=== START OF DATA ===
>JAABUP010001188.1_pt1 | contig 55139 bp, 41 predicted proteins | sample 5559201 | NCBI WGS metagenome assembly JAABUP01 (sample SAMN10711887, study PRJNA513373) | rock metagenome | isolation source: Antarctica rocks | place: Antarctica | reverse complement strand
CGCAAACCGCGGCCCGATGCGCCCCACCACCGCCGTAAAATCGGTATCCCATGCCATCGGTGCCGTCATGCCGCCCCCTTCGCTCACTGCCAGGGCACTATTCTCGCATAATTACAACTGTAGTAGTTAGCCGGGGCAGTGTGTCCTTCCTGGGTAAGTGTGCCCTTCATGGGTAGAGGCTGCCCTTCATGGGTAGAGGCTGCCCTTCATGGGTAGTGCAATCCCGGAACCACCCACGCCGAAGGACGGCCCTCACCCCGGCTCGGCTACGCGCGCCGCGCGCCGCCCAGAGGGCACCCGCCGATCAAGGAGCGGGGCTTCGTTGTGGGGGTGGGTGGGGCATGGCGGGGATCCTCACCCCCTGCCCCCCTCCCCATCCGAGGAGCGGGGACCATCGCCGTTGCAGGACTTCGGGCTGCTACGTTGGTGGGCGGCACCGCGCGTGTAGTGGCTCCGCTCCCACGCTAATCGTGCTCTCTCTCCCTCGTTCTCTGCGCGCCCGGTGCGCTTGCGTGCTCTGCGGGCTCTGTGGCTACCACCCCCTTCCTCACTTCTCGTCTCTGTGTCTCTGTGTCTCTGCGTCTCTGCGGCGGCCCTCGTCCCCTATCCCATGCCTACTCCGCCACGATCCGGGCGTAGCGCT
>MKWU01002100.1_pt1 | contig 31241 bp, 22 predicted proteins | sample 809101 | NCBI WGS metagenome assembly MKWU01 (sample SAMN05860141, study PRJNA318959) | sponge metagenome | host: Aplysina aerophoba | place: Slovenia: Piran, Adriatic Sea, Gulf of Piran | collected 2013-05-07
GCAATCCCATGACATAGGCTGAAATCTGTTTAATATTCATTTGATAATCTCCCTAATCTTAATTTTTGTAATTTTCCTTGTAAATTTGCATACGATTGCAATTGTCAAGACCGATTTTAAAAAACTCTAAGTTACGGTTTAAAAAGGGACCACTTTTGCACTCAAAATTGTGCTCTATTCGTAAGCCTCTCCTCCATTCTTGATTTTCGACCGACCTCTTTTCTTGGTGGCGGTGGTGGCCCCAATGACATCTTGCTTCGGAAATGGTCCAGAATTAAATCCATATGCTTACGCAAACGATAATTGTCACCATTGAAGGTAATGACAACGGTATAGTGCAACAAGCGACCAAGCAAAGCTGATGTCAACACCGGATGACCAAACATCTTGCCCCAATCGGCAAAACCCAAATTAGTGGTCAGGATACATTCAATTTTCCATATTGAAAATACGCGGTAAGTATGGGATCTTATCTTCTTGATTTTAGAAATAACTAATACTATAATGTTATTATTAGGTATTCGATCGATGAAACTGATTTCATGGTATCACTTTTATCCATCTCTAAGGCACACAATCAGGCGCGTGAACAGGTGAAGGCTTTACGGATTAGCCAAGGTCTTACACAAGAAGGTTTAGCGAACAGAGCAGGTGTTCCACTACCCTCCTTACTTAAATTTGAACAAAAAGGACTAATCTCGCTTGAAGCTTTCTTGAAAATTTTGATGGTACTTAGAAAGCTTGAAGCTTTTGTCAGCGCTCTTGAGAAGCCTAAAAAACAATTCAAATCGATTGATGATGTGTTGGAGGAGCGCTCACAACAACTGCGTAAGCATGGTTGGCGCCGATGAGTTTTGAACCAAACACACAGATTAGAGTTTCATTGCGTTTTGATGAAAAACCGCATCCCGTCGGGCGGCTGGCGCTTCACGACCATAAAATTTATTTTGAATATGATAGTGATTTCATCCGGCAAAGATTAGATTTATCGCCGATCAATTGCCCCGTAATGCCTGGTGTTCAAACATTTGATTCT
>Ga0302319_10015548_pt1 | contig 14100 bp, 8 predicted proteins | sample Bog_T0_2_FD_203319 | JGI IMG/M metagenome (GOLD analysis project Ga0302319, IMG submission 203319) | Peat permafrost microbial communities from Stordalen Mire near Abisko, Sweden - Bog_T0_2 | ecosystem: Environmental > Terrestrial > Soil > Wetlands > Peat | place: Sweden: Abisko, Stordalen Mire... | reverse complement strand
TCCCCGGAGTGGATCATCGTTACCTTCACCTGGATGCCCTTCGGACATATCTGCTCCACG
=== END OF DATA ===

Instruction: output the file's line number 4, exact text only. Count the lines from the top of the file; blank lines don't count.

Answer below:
GCAATCCCATGACATAGGCTGAAATCTGTTTAATATTCATTTGATAATCTCCCTAATCTTAATTTTTGTAATTTTCCTTGTAAATTTGCATACGATTGCAATTGTCAAGACCGATTTTAAAAAACTCTAAGTTACGGTTTAAAAAGGGACCACTTTTGCACTCAAAATTGTGCTCTATTCGTAAGCCTCTCCTCCATTCTTGATTTTCGACCGACCTCTTTTCTTGGTGGCGGTGGTGGCCCCAATGACATCTTGCTTCGGAAATGGTCCAGAATTAAATCCATATGCTTACGCAAACGATAATTGTCACCATTGAAGGTAATGACAACGGTATAGTGCAACAAGCGACCAAGCAAAGCTGATGTCAACACCGGATGACCAAACATCTTGCCCCAATCGGCAAAACCCAAATTAGTGGTCAGGATACATTCAATTTTCCATATTGAAAATACGCGGTAAGTATGGGATCTTATCTTCTTGATTTTAGAAATAACTAATACTATAATGTTATTATTAGGTATTCGATCGATGAAACTGATTTCATGGTATCACTTTTATCCATCTCTAAGGCACACAATCAGGCGCGTGAACAGGTGAAGGCTTTACGGATTAGCCAAGGTCTTACACAAGAAGGTTTAGCGAACAGAGCAGGTGTTCCACTACCCTCCTTACTTAAATTTGAACAAAAAGGACTAATCTCGCTTGAAGCTTTCTTGAAAATTTTGATGGTACTTAGAAAGCTTGAAGCTTTTGTCAGCGCTCTTGAGAAGCCTAAAAAACAATTCAAATCGATTGATGATGTGTTGGAGGAGCGCTCACAACAACTGCGTAAGCATGGTTGGCGCCGATGAGTTTTGAACCAAACACACAGATTAGAGTTTCATTGCGTTTTGATGAAAAACCGCATCCCGTCGGGCGGCTGGCGCTTCACGACCATAAAATTTATTTTGAATATGATAGTGATTTCATCCGGCAAAGATTAGATTTATCGCCGATCAATTGCCCCGTAATGCCTGGTGTTCAAACATTTGATTCT